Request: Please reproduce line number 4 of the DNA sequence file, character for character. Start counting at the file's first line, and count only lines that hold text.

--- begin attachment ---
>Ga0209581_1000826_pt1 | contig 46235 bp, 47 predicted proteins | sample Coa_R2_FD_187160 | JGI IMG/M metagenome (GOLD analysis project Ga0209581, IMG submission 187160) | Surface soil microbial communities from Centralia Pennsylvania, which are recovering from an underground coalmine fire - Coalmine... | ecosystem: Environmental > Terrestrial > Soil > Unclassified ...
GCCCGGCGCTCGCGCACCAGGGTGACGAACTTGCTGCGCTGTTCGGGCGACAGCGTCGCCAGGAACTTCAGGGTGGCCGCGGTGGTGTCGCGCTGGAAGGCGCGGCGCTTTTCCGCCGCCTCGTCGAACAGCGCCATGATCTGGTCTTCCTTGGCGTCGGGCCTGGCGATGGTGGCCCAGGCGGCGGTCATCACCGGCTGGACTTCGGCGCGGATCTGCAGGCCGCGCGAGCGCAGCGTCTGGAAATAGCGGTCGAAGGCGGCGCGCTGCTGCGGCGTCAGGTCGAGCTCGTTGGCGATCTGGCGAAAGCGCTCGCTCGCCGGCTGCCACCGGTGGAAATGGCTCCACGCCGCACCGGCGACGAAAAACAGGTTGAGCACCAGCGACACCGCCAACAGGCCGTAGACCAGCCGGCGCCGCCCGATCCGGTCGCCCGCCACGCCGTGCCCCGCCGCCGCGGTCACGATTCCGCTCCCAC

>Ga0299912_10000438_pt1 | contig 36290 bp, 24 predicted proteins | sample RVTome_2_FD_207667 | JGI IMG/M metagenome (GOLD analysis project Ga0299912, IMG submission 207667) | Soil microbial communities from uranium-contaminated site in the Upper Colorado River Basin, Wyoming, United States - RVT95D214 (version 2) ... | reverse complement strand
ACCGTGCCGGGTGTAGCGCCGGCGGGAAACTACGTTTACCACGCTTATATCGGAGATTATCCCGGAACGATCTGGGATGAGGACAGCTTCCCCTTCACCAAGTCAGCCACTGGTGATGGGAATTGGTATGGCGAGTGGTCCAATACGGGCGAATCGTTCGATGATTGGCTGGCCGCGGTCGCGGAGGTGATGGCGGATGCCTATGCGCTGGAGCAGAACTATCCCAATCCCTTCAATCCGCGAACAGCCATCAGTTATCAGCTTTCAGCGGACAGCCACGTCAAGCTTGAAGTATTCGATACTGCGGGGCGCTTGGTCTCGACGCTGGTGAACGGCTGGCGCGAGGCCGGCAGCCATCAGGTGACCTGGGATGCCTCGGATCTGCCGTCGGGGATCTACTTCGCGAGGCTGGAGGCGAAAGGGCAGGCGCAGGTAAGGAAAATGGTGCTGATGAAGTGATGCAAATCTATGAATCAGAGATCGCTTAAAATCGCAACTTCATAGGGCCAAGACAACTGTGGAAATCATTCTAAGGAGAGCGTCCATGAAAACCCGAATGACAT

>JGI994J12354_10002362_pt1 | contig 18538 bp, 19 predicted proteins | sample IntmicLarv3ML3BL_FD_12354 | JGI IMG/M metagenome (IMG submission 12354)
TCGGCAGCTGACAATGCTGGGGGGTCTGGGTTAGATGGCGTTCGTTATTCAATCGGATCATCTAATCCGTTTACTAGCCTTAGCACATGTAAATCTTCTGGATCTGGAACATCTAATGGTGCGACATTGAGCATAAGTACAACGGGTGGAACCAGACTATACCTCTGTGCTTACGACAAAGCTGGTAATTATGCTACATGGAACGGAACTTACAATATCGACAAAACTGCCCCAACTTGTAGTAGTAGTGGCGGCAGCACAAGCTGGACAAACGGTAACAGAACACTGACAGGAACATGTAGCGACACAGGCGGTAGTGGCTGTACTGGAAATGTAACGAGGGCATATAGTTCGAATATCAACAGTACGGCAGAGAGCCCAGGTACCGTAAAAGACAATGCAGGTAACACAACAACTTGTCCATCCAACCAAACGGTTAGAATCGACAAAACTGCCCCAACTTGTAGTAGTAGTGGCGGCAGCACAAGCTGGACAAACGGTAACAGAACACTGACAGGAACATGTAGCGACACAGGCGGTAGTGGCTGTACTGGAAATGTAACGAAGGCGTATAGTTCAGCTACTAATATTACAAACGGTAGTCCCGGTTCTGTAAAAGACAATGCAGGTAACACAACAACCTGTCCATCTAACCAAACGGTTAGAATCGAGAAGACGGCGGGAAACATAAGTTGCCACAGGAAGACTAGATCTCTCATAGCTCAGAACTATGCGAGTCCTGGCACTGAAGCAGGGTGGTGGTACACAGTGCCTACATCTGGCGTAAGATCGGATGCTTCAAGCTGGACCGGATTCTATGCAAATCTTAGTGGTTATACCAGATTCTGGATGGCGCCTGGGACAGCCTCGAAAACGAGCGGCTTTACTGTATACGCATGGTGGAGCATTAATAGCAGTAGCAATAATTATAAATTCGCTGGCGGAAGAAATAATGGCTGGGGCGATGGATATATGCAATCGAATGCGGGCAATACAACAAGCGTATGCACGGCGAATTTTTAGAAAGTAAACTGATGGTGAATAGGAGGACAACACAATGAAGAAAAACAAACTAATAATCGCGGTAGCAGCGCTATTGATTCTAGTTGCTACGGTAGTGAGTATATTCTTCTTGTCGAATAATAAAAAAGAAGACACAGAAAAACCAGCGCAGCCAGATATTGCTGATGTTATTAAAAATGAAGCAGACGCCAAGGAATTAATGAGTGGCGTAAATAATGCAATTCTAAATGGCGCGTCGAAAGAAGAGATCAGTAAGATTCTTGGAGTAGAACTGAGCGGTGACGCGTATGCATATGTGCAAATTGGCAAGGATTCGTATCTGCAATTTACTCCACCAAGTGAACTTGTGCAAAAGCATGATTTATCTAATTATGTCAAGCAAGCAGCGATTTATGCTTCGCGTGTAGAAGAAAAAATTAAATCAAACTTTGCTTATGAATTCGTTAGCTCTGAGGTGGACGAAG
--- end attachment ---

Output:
ACCGTGCCGGGTGTAGCGCCGGCGGGAAACTACGTTTACCACGCTTATATCGGAGATTATCCCGGAACGATCTGGGATGAGGACAGCTTCCCCTTCACCAAGTCAGCCACTGGTGATGGGAATTGGTATGGCGAGTGGTCCAATACGGGCGAATCGTTCGATGATTGGCTGGCCGCGGTCGCGGAGGTGATGGCGGATGCCTATGCGCTGGAGCAGAACTATCCCAATCCCTTCAATCCGCGAACAGCCATCAGTTATCAGCTTTCAGCGGACAGCCACGTCAAGCTTGAAGTATTCGATACTGCGGGGCGCTTGGTCTCGACGCTGGTGAACGGCTGGCGCGAGGCCGGCAGCCATCAGGTGACCTGGGATGCCTCGGATCTGCCGTCGGGGATCTACTTCGCGAGGCTGGAGGCGAAAGGGCAGGCGCAGGTAAGGAAAATGGTGCTGATGAAGTGATGCAAATCTATGAATCAGAGATCGCTTAAAATCGCAACTTCATAGGGCCAAGACAACTGTGGAAATCATTCTAAGGAGAGCGTCCATGAAAACCCGAATGACAT